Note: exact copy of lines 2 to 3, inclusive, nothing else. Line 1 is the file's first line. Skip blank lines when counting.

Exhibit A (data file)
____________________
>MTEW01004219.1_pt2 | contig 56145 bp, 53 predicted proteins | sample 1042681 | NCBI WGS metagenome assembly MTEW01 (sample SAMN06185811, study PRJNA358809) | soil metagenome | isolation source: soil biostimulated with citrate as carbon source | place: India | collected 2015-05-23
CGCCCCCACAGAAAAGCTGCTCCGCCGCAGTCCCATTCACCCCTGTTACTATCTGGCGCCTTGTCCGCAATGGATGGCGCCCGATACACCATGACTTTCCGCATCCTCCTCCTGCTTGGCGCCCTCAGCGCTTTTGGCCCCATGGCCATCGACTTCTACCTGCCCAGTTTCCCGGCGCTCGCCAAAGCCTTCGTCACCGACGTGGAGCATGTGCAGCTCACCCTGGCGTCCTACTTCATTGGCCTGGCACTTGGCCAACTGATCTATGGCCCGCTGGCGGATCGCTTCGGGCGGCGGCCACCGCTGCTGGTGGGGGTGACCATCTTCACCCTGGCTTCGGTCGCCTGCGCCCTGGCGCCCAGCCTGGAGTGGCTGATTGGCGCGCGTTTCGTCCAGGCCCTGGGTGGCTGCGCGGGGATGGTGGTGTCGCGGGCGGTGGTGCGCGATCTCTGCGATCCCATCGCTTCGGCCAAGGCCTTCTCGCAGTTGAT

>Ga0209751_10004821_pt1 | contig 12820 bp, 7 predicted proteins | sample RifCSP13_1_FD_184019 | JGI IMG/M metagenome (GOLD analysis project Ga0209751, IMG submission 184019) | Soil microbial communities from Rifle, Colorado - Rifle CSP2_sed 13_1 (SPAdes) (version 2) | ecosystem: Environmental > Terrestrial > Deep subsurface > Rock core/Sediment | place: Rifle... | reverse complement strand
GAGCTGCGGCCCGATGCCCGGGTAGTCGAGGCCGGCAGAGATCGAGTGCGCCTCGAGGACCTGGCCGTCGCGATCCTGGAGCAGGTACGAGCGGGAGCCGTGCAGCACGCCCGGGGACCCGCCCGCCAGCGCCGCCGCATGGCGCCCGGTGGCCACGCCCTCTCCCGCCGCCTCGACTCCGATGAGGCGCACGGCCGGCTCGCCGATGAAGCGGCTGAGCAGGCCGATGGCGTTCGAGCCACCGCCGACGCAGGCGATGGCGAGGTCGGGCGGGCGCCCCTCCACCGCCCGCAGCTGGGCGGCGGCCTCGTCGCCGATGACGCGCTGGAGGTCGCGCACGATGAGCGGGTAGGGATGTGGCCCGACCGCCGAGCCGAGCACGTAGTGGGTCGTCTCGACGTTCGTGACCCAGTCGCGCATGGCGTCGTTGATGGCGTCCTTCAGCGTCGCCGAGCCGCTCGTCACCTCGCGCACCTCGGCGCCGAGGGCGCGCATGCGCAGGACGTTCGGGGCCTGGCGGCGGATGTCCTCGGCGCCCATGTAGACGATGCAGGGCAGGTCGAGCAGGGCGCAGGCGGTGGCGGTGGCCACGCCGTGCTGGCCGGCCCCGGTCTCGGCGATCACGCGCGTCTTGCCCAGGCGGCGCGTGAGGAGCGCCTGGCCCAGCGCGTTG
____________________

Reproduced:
CGCCCCCACAGAAAAGCTGCTCCGCCGCAGTCCCATTCACCCCTGTTACTATCTGGCGCCTTGTCCGCAATGGATGGCGCCCGATACACCATGACTTTCCGCATCCTCCTCCTGCTTGGCGCCCTCAGCGCTTTTGGCCCCATGGCCATCGACTTCTACCTGCCCAGTTTCCCGGCGCTCGCCAAAGCCTTCGTCACCGACGTGGAGCATGTGCAGCTCACCCTGGCGTCCTACTTCATTGGCCTGGCACTTGGCCAACTGATCTATGGCCCGCTGGCGGATCGCTTCGGGCGGCGGCCACCGCTGCTGGTGGGGGTGACCATCTTCACCCTGGCTTCGGTCGCCTGCGCCCTGGCGCCCAGCCTGGAGTGGCTGATTGGCGCGCGTTTCGTCCAGGCCCTGGGTGGCTGCGCGGGGATGGTGGTGTCGCGGGCGGTGGTGCGCGATCTCTGCGATCCCATCGCTTCGGCCAAGGCCTTCTCGCAGTTGAT

>Ga0209751_10004821_pt1 | contig 12820 bp, 7 predicted proteins | sample RifCSP13_1_FD_184019 | JGI IMG/M metagenome (GOLD analysis project Ga0209751, IMG submission 184019) | Soil microbial communities from Rifle, Colorado - Rifle CSP2_sed 13_1 (SPAdes) (version 2) | ecosystem: Environmental > Terrestrial > Deep subsurface > Rock core/Sediment | place: Rifle... | reverse complement strand